Dr. Dobb's is part of the Informa Tech Division of Informa PLC

This site is operated by a business or businesses owned by Informa PLC and all copyright resides with them. Informa PLC's registered office is 5 Howick Place, London SW1P 1WG. Registered in England and Wales. Number 8860726.

Channels ▼

Open Source

Indexing and Searching on a Hadoop Distributed File System

Kashyap Santoki works for Infosys Technologies Limited and can be contacted at [email protected]

In today's information-saturated world, the huge growth of geographically distributed data necessitates a system that facilitates fast parsing for the retrieval of meaningful results. A searchable index for distributed data would go a long way toward speeding the process. In this article, I demonstrate how to use Lucene and Java for basic data indexing and searching, how to use a RAM directory for indexing and searching, how to create an index on the data residing in HDF, and how to search those indexes. The development environment consists of Java 1.6, Eclipse 3.4.2, Lucene 2.4.0, and Hadoop 0.19.1 running on Microsoft Windows XP SP3.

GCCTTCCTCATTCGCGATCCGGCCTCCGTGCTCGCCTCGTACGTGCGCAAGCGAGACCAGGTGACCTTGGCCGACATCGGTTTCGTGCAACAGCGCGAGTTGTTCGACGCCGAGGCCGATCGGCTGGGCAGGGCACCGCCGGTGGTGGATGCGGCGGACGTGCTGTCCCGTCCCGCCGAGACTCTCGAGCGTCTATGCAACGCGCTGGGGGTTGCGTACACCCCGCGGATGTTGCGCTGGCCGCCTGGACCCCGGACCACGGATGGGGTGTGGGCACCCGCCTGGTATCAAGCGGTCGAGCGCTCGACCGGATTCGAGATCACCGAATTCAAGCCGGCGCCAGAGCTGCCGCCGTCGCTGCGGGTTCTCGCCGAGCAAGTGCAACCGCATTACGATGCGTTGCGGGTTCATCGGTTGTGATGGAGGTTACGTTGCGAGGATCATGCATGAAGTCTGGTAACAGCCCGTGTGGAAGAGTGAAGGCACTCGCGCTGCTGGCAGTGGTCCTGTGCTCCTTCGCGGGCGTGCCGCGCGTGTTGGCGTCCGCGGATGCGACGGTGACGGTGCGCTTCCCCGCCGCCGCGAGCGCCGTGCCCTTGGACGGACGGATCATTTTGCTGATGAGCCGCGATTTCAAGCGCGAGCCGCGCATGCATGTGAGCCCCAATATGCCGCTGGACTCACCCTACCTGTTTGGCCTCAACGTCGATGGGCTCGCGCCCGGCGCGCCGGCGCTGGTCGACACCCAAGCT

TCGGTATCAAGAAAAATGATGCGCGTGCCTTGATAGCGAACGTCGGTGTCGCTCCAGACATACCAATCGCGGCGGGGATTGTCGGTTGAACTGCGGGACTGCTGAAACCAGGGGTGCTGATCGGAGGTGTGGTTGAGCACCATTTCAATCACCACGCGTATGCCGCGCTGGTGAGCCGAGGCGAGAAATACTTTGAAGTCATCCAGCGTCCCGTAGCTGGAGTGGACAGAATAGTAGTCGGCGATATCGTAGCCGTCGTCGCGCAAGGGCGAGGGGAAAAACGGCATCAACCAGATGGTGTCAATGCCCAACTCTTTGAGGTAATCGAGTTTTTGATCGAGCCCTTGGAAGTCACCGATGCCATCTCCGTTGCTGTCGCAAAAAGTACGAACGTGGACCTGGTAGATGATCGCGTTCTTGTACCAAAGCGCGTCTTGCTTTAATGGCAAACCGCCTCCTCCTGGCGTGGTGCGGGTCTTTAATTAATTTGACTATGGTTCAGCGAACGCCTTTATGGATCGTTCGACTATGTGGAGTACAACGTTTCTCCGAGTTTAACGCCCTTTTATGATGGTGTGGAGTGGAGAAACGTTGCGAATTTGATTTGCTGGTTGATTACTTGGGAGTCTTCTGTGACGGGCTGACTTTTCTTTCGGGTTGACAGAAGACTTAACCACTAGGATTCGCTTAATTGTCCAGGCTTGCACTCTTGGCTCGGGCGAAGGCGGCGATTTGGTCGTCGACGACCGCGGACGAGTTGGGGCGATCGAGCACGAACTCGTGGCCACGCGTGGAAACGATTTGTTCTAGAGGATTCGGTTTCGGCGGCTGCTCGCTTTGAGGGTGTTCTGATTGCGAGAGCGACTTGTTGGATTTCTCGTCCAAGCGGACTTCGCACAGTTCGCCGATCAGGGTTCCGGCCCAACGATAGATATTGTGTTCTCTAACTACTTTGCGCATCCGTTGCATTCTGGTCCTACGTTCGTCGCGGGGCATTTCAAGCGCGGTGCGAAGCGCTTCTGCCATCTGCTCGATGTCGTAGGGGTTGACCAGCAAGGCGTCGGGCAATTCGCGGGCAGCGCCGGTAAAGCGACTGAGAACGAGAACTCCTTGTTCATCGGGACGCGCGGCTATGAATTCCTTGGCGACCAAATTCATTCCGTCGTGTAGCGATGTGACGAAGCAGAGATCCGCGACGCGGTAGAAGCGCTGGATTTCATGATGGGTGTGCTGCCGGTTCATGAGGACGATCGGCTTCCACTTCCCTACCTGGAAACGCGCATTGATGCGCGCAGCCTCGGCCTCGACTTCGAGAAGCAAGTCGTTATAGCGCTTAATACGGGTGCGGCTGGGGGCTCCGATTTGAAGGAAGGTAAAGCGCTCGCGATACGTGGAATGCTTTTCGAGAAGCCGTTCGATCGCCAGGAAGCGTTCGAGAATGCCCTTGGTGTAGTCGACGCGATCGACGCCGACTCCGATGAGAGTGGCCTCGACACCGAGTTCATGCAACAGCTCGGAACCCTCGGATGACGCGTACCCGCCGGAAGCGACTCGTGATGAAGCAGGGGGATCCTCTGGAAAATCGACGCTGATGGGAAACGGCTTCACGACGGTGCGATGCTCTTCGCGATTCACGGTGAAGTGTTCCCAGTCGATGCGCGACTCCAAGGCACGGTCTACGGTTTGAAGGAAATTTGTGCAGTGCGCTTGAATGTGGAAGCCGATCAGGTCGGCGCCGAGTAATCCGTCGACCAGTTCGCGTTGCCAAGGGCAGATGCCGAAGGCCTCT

For tackling this task, I've turned to Hadoop. The Apache Hadoop Project develops open-source software for reliable, scalable, distributed computing, and the Hadoop Distributed File System (HDFS) is designed for storing and sharing files across wide area networks. HDFS is built to run on commodity hardware and provides fault tolerance, resource management, and most importantly, high throughput access to application data.

Creating an Index on a Local File System

The first step is to create an index on the data stored in a local file system. Start by creating a project in Eclipse, creating a class in it, then adding all the required JAR files to the project. Take this example of data found in the web server log file of an application:

2010-04-21 02:24:01 GET /blank 200 120

This data is mapped to some fields:

  • 2010-04-21 -- Date field
  • 02:24:01 -- Time field
  • GET -- Method field (GET or POST) -- we will denote it as "cs-method"